Monthly Archives: October 2012

Errant Reader: Incredible Change-Bots – Jeffrey Brown (2011)

This is definitely not the next post in my series about reading Pynchon. (Well, I’m fairly certain at least. Pynchon has a deep nostalgia for 1980’s cartoons designed to sell toys, which if I’m honest, would be right up to his level of eclecticism.) I realized early last week that I was probably going to miss my self-imposed deadline for a couple reasons. First, work went a bit wonky and I had a lot of grading to do. Second, I realized that it’s almost Election Day and I need to finish Hunter S. Thompson’s Fear and Loathing on the Campaign Trail before I get too burnt out on all things political. Hence a brief post this week, Thompson next week, and then back to Pynchon (or so goes my best laid plan at the moment).

I’m also racing the clock today because I left my laptop charger at work on Friday. Which will run out first: my ability to ramble on about texts or my laptop’s battery? Only time will tell…

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Errant Reader: “The Small Rain” – Thomas Pynchon (1959)

This post marks the restart of an experiment I gave up on ages ago in the midst of graduate school. Back then any attempt at a regular series of posts about what I was reading was a bit of a wasted effort. It was, after all, a continuation of my “day job” and I didn’t see a lot of point in talking about books online when I could do it in real life with my fellow grad students every day. Given that I’m now a bit removed from my usual debating partners about literature, I thought it might be nice to revisit the idea. Oh, and give the series a better title (Textual Detritus…what the hell was I thinking?)

Given that I’m hitting the restart button I should point out some of the ground rules I’ve decided to use: first, I have some overarching goals, but there’s no set list of what I have to read for a given post. I want to keep this fun, spontaneous, and keeping with the “errant” title. I do want to do one post in the series every week. I guarantee that I will eventually miss this goal. So it goes.

What about those overarching goals? Well, this post is the start of goal number 1. For the last few years I’ve wanted to go back and read all of Pynchon’s work from start to finish. My dissertation work focused on his more recent novels and Gravity’s Rainbow. I read his work out of order though and I’ve been dying to go back and revisit everything in order of publication (or as near as I can manage). I’m starting out with the stories in Slow Learner (but crucially I’m not reading Pynchon’s Introduction to the book. I’ll get to that between Gravity’s Rainbow and Vineland.) I’ve always been drawn to Pynchon’s work, and I can’t think of a better way to start out this particular series. As they say: Go big or go home.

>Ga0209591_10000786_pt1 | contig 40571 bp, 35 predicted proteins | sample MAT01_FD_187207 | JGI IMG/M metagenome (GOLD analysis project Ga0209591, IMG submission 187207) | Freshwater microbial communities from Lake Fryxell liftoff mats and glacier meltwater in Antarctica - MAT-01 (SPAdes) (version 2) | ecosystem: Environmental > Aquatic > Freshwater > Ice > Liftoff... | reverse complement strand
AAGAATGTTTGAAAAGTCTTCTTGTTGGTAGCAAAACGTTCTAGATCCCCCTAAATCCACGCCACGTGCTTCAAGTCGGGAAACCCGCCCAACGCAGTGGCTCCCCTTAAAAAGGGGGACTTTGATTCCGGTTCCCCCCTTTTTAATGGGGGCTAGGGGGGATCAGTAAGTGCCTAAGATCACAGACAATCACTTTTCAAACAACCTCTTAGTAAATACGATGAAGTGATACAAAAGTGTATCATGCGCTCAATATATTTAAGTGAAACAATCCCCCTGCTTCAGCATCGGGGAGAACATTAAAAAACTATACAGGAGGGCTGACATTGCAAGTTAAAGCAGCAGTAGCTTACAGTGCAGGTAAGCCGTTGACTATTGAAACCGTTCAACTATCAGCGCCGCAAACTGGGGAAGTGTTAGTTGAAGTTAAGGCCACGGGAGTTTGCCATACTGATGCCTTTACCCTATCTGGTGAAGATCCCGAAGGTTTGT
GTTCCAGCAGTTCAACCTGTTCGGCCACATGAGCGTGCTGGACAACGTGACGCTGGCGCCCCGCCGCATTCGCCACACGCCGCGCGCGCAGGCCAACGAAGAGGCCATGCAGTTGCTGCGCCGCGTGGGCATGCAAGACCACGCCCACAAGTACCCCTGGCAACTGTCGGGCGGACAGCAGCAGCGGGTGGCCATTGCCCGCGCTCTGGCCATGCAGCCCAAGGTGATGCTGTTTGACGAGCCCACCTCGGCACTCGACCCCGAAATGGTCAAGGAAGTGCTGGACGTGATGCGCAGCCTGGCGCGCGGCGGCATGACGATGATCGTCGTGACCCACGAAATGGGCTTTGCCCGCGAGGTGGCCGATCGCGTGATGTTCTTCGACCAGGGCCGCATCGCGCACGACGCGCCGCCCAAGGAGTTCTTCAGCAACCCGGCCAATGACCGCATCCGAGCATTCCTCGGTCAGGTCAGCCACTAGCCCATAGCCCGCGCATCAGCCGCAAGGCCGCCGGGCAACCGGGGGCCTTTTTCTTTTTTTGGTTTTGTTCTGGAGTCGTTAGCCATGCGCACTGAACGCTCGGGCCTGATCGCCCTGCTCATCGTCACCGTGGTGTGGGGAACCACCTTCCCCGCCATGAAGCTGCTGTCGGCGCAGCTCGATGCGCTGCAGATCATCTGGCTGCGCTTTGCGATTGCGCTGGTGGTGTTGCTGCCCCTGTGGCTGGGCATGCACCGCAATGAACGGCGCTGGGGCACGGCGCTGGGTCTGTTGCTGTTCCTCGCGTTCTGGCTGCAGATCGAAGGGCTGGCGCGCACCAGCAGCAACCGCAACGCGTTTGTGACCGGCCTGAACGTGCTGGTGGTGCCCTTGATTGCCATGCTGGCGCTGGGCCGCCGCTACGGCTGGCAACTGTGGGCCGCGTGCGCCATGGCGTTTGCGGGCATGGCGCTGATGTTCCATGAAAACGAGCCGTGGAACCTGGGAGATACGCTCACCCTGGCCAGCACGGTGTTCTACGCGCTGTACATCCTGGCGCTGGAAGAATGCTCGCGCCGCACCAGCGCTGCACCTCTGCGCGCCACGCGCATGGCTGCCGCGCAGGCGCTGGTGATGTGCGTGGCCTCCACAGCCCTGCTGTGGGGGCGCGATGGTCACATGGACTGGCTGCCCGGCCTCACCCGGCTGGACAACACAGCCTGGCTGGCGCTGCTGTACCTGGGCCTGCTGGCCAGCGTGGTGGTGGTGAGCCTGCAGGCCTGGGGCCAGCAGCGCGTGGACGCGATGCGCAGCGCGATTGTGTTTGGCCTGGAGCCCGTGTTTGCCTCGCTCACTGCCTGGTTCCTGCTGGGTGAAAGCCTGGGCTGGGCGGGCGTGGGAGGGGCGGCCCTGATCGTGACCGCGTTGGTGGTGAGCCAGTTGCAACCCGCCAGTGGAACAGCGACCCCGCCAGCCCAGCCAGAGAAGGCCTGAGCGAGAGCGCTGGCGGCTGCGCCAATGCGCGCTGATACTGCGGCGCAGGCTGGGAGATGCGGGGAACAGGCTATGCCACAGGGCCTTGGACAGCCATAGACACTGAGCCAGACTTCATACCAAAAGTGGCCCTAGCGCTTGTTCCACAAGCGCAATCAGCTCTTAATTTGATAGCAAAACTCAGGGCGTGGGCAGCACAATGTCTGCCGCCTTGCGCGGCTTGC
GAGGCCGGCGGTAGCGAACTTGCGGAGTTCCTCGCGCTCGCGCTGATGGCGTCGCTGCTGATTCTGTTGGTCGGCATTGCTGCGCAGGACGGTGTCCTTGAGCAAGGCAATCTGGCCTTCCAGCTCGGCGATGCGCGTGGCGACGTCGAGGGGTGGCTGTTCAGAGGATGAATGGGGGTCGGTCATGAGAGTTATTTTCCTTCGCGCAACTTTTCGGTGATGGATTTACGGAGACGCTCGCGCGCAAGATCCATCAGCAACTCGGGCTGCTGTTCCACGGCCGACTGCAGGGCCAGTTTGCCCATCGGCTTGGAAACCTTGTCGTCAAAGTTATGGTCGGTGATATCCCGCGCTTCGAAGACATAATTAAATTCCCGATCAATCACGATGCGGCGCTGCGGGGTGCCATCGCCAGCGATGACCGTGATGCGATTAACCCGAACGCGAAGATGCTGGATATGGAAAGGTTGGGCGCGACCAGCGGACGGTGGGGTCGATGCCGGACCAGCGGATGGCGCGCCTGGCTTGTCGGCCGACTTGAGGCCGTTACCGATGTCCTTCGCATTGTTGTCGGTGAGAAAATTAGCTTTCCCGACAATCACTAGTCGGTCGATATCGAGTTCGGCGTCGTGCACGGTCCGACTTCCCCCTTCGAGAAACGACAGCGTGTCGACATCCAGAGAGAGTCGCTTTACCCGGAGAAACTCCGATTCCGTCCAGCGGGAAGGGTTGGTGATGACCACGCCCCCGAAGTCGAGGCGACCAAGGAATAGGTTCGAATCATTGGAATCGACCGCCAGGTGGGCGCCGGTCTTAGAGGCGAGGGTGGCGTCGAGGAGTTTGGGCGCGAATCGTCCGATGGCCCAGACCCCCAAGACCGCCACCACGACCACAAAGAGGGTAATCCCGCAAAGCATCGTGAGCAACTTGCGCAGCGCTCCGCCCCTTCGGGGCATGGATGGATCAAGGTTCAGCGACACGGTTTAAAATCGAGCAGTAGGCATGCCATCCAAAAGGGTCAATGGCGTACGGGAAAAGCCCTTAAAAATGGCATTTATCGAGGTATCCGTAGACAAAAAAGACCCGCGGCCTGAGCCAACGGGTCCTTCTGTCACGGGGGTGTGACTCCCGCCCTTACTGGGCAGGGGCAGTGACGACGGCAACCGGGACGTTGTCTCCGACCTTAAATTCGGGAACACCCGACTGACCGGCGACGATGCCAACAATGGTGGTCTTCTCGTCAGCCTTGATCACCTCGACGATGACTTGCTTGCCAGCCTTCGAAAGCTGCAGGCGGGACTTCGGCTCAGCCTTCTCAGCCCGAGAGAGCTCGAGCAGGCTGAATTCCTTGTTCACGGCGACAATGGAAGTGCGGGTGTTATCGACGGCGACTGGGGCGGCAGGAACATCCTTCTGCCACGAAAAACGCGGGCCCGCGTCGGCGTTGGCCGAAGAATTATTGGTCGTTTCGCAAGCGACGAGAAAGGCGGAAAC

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Playing Beautiful Games

The title to this post only partly references references the links I’m about to pass along. It’s mostly about the beautiful game I’m playing in my head right now where I think (think) that I’m going to be able to start posting a bit more in the future. The new job is, if I’m honest, a bit daunting. I’ve come to the conclusion that I need to start protecting my “me” time through writing and working on some projects I’ve had percolating for the past few months. As with any big and important job it’s pretty easy to let it overwhelm your every waking moment.  It’s a route I went down a couple times during grad school and I’m not eager to revisit it. So, here’s to striking a balance!

(For those of you in the know: I really didn’t think that the title I gave that comp conference would seem so fitting to my life when I thought it up.)

Enough rambling. More links!

First, this story about Argentinian Soccer at Outside Magazine was a fascinating read if you’re interested in “The Beautiful Game.” It’s also more than a little terrifying.

One of my favorite new websites is Randall Munroe’s What If. You likely know Munroe’s work if you’ve been on the internet for more than five minutes. In fact, my even mentioning What If is probably pointless since you all know about it already. I just want to note how much fun I’m having reading these improbable scenarios.

What If also deserves my thanks for the following amazing video:

Lightning at 7,207 frames per second.

That is all.

Quick Links

Given my excitement about the Endeavour a few weeks back I couldn’t pass up posting a link to this article at Jalopnik that speculates on what it would take to steal a space shuttle.

In other news, the illustrious Michael_lobster has been hard at work on a secret project. I think the results are pretty impressive:

[Edit]: I knew there was something else I wanted to post! Here’s a Minute Physics video I thoroughly enjoyed the other night: